|Brunswick Line Infantry|
|Appears in||Napoleon: Total War, The Peninsular Campaign|
|Belongs to||Great Britain (Battle of Waterloo only for Napoleon: Total War)|
|Soldiers in each unit||40/80/120/160|
|Produced from||??? in Coimbra or Gibraltar (The Peninsular Campaign only)|
|Turns to Train||2|
These line infantry are exceptionally good soldiers, the superiors of many in melee and musketry.
They are an extremely versatile force, and can be relied on to give a good account of themselves in most circumstances. Cavalry will have an extremely hard time breaking any Brunswick square. However, like other line infantry they cannot be left exposed to punishing cannon fire: their bravery and skills are of little use against an artillery bombardment. Like other musket-armed infantry they are vulnerable to skirmishers if their attackers keep under cover and at long range.
Brunswick Infantry fought alongside British troops in the Peninsular War (1810-14). They were organised, armed and equipped in a largely British fashion, as might have been expected: the men came from the “Black Band”, a Brunswicker force that had been evacuated from Germany by the Royal Navy just ahead of an advancing French army. Once reformed and retrained, and then despatched to Spain, the Brunswickers proved their worth time and again as troops who could be relied on to fight, and fight hard. They kept this reputation, and were in the Anglo-Allied army at Waterloo (18 June 1815), gallantly defending the farmhouse of La Haye Sainte against repeated French attacks.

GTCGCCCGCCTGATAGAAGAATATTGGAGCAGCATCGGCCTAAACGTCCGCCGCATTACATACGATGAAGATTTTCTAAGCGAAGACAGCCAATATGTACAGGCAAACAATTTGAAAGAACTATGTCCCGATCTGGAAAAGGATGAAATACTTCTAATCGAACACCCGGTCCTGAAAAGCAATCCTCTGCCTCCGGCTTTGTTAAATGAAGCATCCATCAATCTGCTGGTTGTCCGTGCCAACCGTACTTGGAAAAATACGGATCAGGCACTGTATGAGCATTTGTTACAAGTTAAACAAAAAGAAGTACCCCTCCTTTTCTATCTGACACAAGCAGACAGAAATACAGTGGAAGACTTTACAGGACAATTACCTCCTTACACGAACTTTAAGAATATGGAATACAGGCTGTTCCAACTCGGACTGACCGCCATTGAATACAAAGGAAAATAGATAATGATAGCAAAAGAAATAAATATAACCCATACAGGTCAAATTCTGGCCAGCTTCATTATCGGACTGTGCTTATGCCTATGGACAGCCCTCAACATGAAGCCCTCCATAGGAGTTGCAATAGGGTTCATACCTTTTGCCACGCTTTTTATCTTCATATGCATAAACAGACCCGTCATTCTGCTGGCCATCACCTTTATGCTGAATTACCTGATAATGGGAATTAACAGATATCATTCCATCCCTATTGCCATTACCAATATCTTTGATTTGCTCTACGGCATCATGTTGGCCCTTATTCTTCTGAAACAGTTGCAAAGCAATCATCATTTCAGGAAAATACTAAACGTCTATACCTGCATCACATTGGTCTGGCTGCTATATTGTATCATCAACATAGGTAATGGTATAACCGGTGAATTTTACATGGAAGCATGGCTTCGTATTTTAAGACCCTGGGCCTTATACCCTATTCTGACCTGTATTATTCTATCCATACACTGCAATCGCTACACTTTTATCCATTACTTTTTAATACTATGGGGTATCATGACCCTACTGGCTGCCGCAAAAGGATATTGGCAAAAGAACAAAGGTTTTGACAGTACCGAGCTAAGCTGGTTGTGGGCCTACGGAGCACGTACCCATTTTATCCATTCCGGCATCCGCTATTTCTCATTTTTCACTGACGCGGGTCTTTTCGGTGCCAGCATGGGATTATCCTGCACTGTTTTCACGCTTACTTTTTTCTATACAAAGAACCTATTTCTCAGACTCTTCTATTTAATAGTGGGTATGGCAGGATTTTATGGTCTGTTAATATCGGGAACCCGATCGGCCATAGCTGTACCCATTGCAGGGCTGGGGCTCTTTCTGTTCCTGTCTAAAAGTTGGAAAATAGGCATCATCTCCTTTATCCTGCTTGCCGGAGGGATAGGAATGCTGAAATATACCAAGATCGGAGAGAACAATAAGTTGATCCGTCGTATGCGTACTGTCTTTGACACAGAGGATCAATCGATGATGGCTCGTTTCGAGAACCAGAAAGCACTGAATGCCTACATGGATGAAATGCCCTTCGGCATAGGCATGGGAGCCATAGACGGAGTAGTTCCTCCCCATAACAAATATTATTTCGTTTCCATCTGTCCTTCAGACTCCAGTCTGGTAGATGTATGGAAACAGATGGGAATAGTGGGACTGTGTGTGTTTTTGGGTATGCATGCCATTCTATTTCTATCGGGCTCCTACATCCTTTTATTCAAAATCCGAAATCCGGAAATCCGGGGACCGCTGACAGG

In the standard version of Napoleon: Total War, Brunswick Line Infantry appear exclusively in the Battle of Waterloo. They are slightly worse than generic Foot in most ways, but can hold their own against Napoleon's army.
Brunswick Line Infantry may also be recruited in The Peninsular Campaign.